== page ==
2Obesity is strongly associated with the development of metabolic and cardiovascular diseases. According to the World Health Organization, the prevalence of cardiovascular disease (CVD) mortality has increased both in the U.S. and globally. One of the primary risk factors for CVD and obesity-linked metabolic syndrome is dyslipidemia, defined as elevated circulating total cholesterol (TC), low-density lipoprotein-cholesterol (LDL-C), triglyceride (Tg), and reduced high-density lipoprotein-cholesterol (HDL-C) concentrations. The benefits of weight loss on lipid and lipoprotein metabolism of obese, sedentary humans is well established; however, it remains unclear of the effect of weight maintenance on weight loss induced changes in blood lipids. Therefore, the purpose of this investigation was to determine the effects of weight loss and weight maintenance on lipid and lipoprotein-cholesterol concentrations in both men and women who were sedentary and obese. Participants (n = 66) were male (n = 20) and female (n = 46 ) ranging in age from 18–55 years. Only participants who met the criteria of a sedentary lifestyle and BMI between 25 and 45 kg/m 2 were accepted into the study. Participants completed a 3-month program that focused on weight reduction through caloric restriction (1200–1500 kcal/day) and increased physical activity (300 min/week). Following the 3-month weight loss program, participants were encouraged to maintain their weight loss using a weight maintenance program for an additional 3 months. Anthropometric, body composition, and blood samples were collected at baseline prior to weight loss and again at 3 months and 6 months following the baseline sample collection. Blood samples were analyzed for Tg, TC, LDL-C, and HDL-C concentrations. Anthropometric measures consisted of body mass, BMI, and waist circumference. Body composition, assessed by dual energy x-ray absorptiometry, included total body percent body fat. A repeated measures ANOVA was conducted to determine significant (p < 0.05) changes over time for blood lipid and lipoproteins and anthropometric dependent variables. When compared to baseline, the weight-loss program promoted a significant (p < 0.05) reduction of total body mass(8.6%), BMI(9.0%), waist circumference(7.9%), and total percent body fat(7.6%). Following weight maintenance at 6 months, results revealed that on average participants regained body mass such that total body mass, BMI, waist circumference, and total percent body fat were 2.0%, 1.0%, 1.5%, and 2.3%, respectively, significantly (p < 0.05) lower when compared to baseline. At 3 months, weight loss was associated with a significant (p < 0.05) reduction in LDL-C (–15.6%) and TC (–12.0%). Despite a modest weight-regain during the weight maintenance phase, the small transient weight loss was associated with a 15.0% significant (p < 0.05) reduction in Tg (–15%) when compared to baseline. Further, maintenance of weight loss led to a reduction in Tg concentrations not observed at the initial 3-month time point. The initial reductions of LDL and TC concentrations observed at 3-months; however, returned to baseline levels. These findings suggest that a weight loss program that incorporates an energy consumption of 1200–1500 kcal/day and 300 min/week of physical activity had a significant effect on the risk factors commonly associated with metabolic syndrome, specifically by reducing body weight, waist circumference, LDL levels, TC levels, and total body fat; however, a small weight regain eliminated the initial changes in blood lipids and lipoproteins originally observed after weight loss at 3months except for the decrease in Tg observed at 6 months.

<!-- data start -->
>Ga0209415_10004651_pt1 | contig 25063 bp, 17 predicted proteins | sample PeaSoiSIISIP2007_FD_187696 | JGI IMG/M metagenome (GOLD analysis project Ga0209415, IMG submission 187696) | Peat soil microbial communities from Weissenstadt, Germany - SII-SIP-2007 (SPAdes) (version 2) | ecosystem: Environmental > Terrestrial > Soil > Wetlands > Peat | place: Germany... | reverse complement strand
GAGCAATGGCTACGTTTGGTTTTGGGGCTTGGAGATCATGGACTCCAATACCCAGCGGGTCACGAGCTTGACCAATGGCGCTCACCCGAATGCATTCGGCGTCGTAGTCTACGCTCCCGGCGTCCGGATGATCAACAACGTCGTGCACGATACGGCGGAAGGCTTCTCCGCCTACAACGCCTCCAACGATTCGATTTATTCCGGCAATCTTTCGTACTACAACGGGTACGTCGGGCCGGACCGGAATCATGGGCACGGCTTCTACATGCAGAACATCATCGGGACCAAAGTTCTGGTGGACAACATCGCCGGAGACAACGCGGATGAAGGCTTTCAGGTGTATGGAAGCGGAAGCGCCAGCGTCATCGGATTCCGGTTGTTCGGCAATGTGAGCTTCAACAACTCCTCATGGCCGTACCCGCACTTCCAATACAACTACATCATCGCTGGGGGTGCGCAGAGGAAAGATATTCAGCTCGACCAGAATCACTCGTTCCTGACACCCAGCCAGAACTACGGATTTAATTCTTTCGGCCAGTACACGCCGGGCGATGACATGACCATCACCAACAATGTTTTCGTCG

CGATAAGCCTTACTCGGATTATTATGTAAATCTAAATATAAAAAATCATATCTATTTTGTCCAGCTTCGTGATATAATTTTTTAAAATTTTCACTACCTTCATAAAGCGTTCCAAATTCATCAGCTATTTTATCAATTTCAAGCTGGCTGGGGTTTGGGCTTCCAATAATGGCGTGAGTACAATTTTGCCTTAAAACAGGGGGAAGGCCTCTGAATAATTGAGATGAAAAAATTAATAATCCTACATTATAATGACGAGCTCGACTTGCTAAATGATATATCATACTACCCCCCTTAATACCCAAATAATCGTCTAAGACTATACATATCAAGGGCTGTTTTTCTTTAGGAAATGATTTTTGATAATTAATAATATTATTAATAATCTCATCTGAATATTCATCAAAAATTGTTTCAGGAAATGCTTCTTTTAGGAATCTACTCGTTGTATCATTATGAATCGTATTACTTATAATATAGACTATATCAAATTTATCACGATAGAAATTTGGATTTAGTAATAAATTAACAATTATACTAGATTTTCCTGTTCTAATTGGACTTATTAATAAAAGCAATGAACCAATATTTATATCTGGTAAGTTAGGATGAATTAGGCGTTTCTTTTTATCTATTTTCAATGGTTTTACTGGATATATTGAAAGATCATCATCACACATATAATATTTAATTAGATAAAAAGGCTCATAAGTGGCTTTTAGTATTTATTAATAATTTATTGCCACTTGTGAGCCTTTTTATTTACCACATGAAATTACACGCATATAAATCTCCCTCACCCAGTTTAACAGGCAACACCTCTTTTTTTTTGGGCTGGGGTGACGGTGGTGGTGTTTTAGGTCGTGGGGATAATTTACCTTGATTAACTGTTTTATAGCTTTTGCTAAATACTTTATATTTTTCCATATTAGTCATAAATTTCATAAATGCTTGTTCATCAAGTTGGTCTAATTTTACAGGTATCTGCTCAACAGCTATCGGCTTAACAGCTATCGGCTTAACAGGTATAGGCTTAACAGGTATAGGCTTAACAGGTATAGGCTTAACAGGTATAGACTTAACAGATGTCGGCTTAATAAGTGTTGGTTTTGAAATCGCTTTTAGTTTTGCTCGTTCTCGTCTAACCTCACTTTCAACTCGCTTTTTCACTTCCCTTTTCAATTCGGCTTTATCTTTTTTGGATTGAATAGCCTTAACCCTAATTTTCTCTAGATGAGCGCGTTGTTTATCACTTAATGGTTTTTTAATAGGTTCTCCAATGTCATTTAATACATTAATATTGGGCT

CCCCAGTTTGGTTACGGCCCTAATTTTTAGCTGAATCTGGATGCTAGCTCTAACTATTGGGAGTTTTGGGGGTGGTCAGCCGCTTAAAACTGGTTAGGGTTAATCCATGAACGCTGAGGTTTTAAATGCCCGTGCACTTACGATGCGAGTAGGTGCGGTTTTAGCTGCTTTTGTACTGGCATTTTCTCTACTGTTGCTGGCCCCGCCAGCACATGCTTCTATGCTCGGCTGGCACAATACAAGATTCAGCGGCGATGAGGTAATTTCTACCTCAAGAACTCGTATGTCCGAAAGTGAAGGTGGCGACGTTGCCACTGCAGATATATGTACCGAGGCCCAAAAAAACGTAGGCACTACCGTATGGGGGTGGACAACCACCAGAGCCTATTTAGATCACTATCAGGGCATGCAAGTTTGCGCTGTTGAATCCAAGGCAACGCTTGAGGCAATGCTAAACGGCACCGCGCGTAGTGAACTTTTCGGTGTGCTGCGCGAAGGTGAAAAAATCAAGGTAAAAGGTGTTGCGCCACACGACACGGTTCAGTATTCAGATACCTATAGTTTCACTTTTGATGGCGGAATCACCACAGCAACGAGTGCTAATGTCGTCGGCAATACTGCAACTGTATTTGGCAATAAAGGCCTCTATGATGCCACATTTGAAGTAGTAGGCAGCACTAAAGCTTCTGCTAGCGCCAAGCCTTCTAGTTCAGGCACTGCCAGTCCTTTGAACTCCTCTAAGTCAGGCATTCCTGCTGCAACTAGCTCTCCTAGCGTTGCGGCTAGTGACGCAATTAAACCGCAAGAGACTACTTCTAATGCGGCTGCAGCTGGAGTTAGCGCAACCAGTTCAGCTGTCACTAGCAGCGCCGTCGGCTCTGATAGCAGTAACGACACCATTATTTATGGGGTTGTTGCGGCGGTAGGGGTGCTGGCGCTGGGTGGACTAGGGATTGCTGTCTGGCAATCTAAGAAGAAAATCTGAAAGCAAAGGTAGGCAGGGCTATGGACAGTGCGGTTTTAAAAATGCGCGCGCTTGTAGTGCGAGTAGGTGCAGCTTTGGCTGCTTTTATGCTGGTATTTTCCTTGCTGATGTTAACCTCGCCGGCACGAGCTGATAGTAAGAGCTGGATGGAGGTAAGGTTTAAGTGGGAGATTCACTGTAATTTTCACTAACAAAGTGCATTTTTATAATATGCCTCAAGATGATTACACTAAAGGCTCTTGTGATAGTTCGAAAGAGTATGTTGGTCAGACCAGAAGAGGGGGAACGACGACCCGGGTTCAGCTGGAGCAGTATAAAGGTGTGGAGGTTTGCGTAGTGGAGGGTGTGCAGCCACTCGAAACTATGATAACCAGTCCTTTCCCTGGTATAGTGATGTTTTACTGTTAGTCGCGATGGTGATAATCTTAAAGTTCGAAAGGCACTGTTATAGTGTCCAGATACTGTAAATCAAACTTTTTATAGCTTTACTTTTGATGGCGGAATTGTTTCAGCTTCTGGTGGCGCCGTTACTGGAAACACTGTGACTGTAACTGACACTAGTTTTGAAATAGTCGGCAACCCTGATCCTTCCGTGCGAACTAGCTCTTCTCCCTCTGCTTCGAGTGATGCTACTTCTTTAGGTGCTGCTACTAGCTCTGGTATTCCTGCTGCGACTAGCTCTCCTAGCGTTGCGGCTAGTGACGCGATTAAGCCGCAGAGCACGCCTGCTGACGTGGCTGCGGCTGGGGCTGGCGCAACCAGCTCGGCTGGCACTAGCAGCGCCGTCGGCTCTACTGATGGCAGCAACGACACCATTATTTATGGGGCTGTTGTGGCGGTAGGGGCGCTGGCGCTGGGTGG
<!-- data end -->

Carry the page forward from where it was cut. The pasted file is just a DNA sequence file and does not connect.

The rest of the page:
|Advisor:||Wooten, Joshua S.|
|Commitee:||Smith, Bryan K., Webb, Benjamin|
|School:||Southern Illinois University at Edwardsville|
|Department:||Kinesiology and Health Education|
|School Location:||United States -- Illinois|
|Source:||MAI 57/02M(E), Masters Abstracts International|
|Keywords:||Lipid, Lipoprotein, Obese, Weight maintenance|
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